Discuss My first soldering! in the Electrical Forum area at ElectriciansForums.net
On site I've got into the habit of just wiping it on my jeans and carrying on, but that's probably not such a good idea if you wear those designer tradesmens trousers that are all the rageNormally you have a slightly damp sponge (not a nylon one that melts) to wipe the tip, but a slightly damp cotton cloth should do instead.
Remember doing the same thing years ago when making circuits on veroboard - picking the tinned copper link wire up instead of the solder. Gets hot quick!Practice makes perfect.
Donkeys years back, I remember we were practising at tech and one thicko was totally baffled. One lad had brought some 60 amp fuse wire from work and we stood back giggling.
We used to have some big 400v 2 phase spot welders. They had two multi pin interconnecting sockets and plugs, army standard and murderHere's a practical example of an inline soldered joint in a 5-core screened cable to a readout encoder on a lathe. The cable had a fatigue break in the middle of a job, so I cut out as much of the worn section as possible and joined it back up. The inner braid screen is connected through (and sleeved, so there are two layers of insulation between it and the other conductors) but not reformed to shield the joint as there is another shield over the top. The joint was sleeved in adhesive heatshrink.
Use the grey type as recommended in post #5 of this thread.I need advice what to use for cleaning tip of solder.
In store there are two fluxes:
Which one to use?
@Lucien I’ve got to say that my friend is some of the neatest soldering I have ever seen. Great jobOK here are some examples of straight inline joints of equal-size cables. Obviously different configurations merit different methods. For speed, all of these joints were made with a 3.5mm chisel tip at 365°C.
0.5mm² Tri-rated soldered with Alpha Vaculoy lead-free:
View attachment 58467
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Next is 4.0mm² 6491B conduit cable soldered with Alpha Vaculoy lead-free and sleeved with adhesive-lined medium-wall 3:1 heatshrink
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More in the next post...
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Then we have 10.0mm² tri-rated, strands interlocked, bound with 29SWG tinned copper, soldered with 60/40 Crystal 511 and insulated with PVC tape. The PVC was applied with a 90% overlap and then a 50% overlap in the opposite direction. Once completed, I cut through the middle of the joint to show that it is solid copper/solder, circular in section and evenly covered with PVC equal in thickness to the original insulation.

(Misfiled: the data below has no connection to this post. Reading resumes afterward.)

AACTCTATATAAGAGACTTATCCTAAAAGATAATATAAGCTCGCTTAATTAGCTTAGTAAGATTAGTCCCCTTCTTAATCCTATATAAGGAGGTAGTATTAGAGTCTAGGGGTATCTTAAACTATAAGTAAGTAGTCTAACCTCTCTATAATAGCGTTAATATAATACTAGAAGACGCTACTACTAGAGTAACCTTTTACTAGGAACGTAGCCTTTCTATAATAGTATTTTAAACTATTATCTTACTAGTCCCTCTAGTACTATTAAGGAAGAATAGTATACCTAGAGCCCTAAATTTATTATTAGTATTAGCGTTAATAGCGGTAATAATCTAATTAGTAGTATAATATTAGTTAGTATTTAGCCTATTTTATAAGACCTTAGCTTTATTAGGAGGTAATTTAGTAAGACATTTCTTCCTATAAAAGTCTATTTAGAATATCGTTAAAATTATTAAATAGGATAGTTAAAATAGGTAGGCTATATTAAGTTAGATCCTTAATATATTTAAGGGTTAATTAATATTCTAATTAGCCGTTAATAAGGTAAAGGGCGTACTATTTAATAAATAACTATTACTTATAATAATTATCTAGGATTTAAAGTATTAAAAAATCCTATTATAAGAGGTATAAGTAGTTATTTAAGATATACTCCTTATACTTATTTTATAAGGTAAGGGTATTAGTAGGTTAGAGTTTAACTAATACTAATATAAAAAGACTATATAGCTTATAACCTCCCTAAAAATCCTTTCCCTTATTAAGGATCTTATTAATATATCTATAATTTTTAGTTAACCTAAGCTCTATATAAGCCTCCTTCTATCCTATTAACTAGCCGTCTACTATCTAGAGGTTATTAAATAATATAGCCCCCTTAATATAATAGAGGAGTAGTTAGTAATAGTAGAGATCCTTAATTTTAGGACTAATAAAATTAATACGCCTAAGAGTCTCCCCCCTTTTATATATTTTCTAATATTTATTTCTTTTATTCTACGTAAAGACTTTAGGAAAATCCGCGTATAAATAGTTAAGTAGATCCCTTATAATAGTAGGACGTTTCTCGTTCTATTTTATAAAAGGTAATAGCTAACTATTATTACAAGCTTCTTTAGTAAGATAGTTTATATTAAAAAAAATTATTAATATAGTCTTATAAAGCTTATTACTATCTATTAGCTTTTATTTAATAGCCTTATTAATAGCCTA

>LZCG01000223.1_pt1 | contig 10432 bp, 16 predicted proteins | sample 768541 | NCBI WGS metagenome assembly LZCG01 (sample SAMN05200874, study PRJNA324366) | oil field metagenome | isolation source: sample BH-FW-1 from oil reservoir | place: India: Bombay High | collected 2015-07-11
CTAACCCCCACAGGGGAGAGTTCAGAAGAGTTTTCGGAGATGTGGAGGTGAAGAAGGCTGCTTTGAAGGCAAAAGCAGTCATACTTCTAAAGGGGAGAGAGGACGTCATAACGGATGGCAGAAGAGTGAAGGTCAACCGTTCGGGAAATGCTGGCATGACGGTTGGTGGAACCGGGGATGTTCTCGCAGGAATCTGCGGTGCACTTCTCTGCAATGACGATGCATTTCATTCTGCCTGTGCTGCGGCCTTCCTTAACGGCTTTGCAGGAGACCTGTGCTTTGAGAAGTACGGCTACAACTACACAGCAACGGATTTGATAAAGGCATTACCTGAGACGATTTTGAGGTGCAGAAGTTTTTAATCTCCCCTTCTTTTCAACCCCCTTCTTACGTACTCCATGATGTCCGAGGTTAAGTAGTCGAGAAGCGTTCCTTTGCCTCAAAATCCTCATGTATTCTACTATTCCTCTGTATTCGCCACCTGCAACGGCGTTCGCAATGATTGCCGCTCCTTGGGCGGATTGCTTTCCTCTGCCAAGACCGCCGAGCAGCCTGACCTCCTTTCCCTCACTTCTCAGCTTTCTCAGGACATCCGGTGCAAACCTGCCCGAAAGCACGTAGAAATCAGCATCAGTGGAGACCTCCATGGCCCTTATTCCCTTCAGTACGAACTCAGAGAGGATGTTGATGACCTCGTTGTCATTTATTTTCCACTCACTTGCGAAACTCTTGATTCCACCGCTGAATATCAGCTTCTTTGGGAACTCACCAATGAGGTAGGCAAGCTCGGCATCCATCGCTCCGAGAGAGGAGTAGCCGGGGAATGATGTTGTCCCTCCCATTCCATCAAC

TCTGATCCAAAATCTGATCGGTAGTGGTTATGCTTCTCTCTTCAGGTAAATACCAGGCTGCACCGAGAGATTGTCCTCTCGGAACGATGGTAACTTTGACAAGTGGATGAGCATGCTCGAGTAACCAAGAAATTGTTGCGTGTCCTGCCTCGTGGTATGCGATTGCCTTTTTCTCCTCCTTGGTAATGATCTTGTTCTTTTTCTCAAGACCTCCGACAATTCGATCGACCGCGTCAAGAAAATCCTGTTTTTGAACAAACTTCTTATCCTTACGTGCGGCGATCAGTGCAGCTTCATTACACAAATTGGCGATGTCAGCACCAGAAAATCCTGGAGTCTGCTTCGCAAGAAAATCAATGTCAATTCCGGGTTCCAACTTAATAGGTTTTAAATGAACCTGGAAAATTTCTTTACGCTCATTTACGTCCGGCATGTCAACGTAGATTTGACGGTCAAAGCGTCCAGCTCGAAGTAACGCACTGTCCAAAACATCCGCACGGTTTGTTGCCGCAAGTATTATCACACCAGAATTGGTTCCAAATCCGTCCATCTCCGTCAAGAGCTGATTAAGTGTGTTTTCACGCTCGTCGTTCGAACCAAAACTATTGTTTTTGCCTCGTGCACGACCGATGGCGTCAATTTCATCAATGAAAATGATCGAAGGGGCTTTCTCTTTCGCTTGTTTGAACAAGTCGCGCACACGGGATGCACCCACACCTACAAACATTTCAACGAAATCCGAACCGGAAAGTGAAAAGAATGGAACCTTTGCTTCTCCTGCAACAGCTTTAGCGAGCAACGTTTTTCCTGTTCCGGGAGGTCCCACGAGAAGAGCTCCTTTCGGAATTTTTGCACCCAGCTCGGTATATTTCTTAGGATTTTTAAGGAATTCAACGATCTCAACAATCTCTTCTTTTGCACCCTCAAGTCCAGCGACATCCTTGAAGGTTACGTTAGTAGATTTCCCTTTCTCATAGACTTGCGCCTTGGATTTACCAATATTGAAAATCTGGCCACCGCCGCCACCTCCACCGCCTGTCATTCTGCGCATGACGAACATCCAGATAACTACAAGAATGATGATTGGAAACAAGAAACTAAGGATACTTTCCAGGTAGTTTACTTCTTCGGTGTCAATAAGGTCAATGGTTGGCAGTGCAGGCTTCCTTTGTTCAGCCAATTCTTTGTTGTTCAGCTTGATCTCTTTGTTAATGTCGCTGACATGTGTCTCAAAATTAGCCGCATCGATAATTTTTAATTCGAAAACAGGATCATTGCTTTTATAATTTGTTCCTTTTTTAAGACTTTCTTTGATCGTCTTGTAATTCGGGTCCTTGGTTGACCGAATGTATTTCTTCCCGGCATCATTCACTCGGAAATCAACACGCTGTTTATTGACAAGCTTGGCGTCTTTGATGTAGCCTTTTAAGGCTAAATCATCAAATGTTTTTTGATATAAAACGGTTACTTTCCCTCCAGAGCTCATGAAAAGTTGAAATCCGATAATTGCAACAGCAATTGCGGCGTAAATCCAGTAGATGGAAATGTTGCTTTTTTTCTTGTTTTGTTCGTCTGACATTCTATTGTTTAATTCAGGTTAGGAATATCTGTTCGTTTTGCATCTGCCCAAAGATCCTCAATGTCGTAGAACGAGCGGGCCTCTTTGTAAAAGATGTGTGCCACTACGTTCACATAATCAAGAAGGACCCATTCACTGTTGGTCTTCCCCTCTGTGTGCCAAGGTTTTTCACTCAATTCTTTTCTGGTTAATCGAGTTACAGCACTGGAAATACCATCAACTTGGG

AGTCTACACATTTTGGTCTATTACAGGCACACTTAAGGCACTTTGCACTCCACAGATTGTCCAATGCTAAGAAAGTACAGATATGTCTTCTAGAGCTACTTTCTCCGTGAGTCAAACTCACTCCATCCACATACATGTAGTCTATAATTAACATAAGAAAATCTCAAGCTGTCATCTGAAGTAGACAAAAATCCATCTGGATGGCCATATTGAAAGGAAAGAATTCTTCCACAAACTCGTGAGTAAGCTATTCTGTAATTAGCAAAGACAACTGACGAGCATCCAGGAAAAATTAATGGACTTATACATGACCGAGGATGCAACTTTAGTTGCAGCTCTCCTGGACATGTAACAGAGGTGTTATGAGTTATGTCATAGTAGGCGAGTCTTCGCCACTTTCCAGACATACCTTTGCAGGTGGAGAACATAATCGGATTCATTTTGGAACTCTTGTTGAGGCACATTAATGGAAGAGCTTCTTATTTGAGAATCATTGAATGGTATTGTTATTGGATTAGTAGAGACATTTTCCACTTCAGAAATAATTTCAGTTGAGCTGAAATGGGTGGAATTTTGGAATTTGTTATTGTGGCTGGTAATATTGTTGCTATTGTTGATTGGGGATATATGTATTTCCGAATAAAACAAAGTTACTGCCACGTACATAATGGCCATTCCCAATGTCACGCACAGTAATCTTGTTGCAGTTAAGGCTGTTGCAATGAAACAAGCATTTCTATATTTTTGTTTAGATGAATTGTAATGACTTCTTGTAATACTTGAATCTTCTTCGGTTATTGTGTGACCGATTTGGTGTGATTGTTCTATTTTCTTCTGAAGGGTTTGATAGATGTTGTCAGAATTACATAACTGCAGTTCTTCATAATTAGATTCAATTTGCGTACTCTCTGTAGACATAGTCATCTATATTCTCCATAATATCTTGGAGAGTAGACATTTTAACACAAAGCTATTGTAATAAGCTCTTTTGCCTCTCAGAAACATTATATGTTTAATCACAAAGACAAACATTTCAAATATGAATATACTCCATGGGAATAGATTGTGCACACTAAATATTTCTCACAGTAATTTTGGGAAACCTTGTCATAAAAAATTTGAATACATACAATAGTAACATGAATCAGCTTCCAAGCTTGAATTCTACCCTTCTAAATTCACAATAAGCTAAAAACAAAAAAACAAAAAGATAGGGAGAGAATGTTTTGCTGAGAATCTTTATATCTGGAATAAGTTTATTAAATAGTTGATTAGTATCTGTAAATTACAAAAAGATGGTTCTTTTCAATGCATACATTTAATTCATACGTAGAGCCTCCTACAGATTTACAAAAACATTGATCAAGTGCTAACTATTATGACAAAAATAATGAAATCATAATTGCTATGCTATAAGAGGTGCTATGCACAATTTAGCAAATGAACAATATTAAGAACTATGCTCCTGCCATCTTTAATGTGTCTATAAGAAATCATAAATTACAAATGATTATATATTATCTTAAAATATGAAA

View attachment 58494View attachment 58495View attachment 58496View attachment 58497View attachment 58498View attachment 58499
The same way computers don't care about how software is designed and written, they just jump through instructions.Electrons don't give a crap about pretty solder. It can look like a swamp as far as they are concerned.
Amen.The same way computers don't care about how software is designed and written, they just jump through instructions.
But the bigger picture often reveals a large difference in the safety and reliability of systems built by folk who are capable of good quality work.
Eleocmox you are welcome to your own opinion but it still represented the expert work of electricians who really have pride in their work. I still say that looked awesomeElectrons don't give a crap about pretty solder. It can look like a swamp as far as they are concerned.
Those are fluxes, that you apply to parts that are difficult to solder due to oxide formation on the surface. For normal small electrical and electronic work, the flux cores in the solder are enough and no extra flux is needed. For heavy work, the flux and solder are applied separately and that is where this paste flux is used.Which one to use?
It can, but it is important to inspect the joint carefully on completion and that is easier if it is neat. If the surface is smooth, solid and uniform, with curved concave edges etc, you can be confident that the solder properly wetted the surfaces, flowed inside and then cooled correctly, resulting in a sound connection. If it is rough-looking, it is much harder to know whether these requirements have been met. It could be a cold / dry joint or it could be fine, the appearance no longer gives you as much information about its quality.It can look like a swamp as far as they are concerned.
Thank you! I make a lot of equipment that travels the world under arduous conditions. Reliability is very important and that begins with reliable connections.I still say that looked awesome
If you get the chance to, that would always be welcome Lucien. Many thanks for the effort you take to help.It's not difficult in principle, but plenty of practice is needed if you want to be able to join any two things under any circumstances. Different size objects made of different metals with different surface finishes demand different solder alloys, fluxes, tip sizes and temperatures etc. But most important is physical technique - muscle memory - which takes experience.
I'm making stuff this afternoon, perhaps I can post a wider variety of examples...
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